Mertensia virginica (mer-TEN-see-uh vir-JIN-ih-kuh) is a wildflower that grows freely in the flood plains and rich woodlands of eastern North America. It’s a native plant found growing in areas ranging from Alabama, Kansas, Virginia, Missouri, Minnesota, and New York state, and into Quebec and Ontario, Canada.
This herbaceous perennial plant is a member of the Boraginaceae (borage) family of plants.
The plant’s botanical name honors Bremen professor of botany Franz Carl Mertens, who lived and practiced around the turn of the nineteenth century and referred to the plant’s origins in Virginia.
Common names for this plant include:
- Virginia Bluebells
- Eastern Bluebells
- Virginia Cowslip
- Oyster Leaf
Virginia Bluebells Care
Size and Growth
This perennial wildflower has an erect growth habit. Individual plants grow to be one or two feet tall with a spread of about 1 ½’ feet.
They die back all the way to the ground in autumn but return enthusiastically in the spring.
Flowering and Fragrance
Virginia Bluebells produce large, pendulous terminals of purplish-pink clusters of flowers early in spring atop arched stems. When the flower buds open, the trumpet-shaped flowers start out slightly pink but then transition into a deep shade of sky blue.
The bloom time of these ephemeral blue flowers lasts a couple of months (typically March through April). The sweetly fragrant blooms attract hummingbirds, butterflies, and other long-tongued pollinators.
The plants typically finish blooming before deciduous trees leaf out. The spent blooms become seed capsules, and the leaves die back rapidly.
Before summer arrives, the entire plant will have disappeared, but fear not! It will return with vigor next spring.
When Oyster Leaf’s leaves emerge early in the spring, they are bluish or grayish-green. The deeply veined alternate leaves are oval and smooth and may grow to a length of about 4”to 8” inches.
The plant’s upper leaves appear sessile and directly attached to the stem. In contrast, the lower leaves have a petiole ad extends down the stem.
The plant’s hollow stems are nearly succulent and quite fragile. They break very easily when disturbed, so it’s a good idea to protect these purplish-green growths as soon as you spot them in the springtime.
Light and Temperature
Virginia Cowslip does well planted under deciduous trees. The plants will enjoy the early spring sun before the trees grow leaves. They will die back and rest in the shade of summer.
These plants prefer morning sun to afternoon sun and need partial to full shade through the summertime.
Lungwort is winter hardy in USDA hardiness zones 3 through 8.
Watering and Feeding
Eastern Bluebells thrive naturally in moist woodlands and floodplains, so it is important to provide plenty of water to maintain evenly moist soil throughout the early spring months when the plant is growing and blooming.
Do not allow your Virginia Bluebells to dry out during the summertime when they are dormant. You can reduce watering, but understand that these plants are not drought-tolerant.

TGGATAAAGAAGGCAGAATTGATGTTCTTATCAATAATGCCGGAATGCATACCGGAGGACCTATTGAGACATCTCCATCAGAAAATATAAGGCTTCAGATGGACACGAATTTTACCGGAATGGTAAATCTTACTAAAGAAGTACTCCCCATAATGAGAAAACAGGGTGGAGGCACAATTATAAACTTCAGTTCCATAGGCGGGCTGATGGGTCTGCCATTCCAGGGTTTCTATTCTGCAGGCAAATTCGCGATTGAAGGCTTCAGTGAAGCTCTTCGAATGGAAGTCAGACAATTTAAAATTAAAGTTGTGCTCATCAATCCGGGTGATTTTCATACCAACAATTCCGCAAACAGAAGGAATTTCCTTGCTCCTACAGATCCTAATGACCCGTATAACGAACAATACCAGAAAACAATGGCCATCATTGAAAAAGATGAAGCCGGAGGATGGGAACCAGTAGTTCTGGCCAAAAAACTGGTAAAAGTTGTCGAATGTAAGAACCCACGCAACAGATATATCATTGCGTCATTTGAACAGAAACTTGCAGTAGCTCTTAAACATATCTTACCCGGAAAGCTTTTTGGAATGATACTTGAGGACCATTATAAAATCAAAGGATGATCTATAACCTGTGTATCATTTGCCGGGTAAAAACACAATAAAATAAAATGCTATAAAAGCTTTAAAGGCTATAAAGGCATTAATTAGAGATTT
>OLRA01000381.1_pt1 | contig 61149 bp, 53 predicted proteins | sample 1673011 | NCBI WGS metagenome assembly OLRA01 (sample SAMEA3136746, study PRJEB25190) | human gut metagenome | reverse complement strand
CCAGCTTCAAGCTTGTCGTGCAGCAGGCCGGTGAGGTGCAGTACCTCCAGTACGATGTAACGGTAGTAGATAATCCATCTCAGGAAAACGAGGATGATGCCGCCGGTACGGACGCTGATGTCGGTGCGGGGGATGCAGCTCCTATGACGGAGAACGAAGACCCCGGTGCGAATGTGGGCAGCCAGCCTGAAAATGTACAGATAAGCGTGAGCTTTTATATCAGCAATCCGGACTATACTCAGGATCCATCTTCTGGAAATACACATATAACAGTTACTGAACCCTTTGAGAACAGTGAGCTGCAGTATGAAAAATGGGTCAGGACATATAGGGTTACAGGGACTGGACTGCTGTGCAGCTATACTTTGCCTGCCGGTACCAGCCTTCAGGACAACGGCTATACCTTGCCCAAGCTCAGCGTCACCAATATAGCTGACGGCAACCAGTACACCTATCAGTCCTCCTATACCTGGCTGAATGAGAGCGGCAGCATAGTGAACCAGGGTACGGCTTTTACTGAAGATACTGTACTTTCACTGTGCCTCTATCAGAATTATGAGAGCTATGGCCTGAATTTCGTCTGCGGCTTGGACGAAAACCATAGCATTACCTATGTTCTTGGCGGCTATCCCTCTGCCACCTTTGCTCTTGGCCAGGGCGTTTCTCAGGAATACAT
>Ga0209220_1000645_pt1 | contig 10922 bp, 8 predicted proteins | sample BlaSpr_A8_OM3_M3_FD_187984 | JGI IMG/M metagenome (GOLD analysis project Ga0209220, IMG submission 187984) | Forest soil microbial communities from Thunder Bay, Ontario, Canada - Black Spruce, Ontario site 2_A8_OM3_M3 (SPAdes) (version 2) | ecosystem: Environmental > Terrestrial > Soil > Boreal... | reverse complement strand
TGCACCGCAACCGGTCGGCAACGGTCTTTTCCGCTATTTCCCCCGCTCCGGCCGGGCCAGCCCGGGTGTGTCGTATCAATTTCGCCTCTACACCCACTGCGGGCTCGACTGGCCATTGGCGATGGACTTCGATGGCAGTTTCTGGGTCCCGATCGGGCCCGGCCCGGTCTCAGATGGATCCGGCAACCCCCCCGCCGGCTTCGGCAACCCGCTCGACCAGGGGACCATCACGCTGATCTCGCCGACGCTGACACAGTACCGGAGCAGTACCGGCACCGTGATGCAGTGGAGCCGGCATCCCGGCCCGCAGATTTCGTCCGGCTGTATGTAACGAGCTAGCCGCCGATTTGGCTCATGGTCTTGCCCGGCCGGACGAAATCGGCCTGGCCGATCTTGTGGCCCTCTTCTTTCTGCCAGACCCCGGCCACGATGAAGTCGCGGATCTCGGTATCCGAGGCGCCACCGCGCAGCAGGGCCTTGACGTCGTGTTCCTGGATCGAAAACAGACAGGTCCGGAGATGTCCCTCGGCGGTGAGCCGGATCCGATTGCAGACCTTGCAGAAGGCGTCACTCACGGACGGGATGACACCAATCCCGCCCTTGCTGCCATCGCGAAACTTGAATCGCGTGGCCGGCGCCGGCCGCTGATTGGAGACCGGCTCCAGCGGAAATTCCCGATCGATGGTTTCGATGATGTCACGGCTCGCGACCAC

These wildflowers don’t need much in the way of fertilizer. Keeping your soil well-amended with the organic matter should be enough to keep them happy.
If your soil is very poor, you may wish to work on some organic fertilizer when you start your plants. Top-dress with an organic fertilizer in the springtime when you begin to see new growth.
Soil Types and Transplanting
Moist, light soil that is rich in organic matter is best. However, it also grows well in moist, rich soil. If you’re current soil is poor, you can amend it with compost.
You can transplant Virginia Cowslip (seedlings or rhizomes) in springtime or in the autumn. Be sure to provide moist soil or rich, well-draining soil, and choose a location that offers partial or full shade.
Moreover, always check the soil moisture and provide leaf mulch to retain it in the following year.
If planting in autumn, do so well before the first frost. In springtime, wait until all danger of frost has passed.
Seedlings should be placed about a foot apart. Moreover, dormant rhizomes should be buried about one inch deep and paced about a foot apart.
Once established, these hardy wildflowers develop a very long taproot. Disturbing them during the growing season can be damaging, so wait until plants have completed their bloom time and gone completely dormant in the early fall to move and divide mature plants.
Grooming and Maintenance
Lungwort reseeds itself enthusiastically and will spread with wild abandon. If you want to control this, deadhead the flowers to prevent them from going to seed.
Otherwise, you don’t need to do much. The plants don’t need staking, and their foliage will completely disappear into the ground when the brief growing season ends.
If you want to speed up the disappearance of the plants, you can cut or mow them when the foliage has become completely yellow or brown.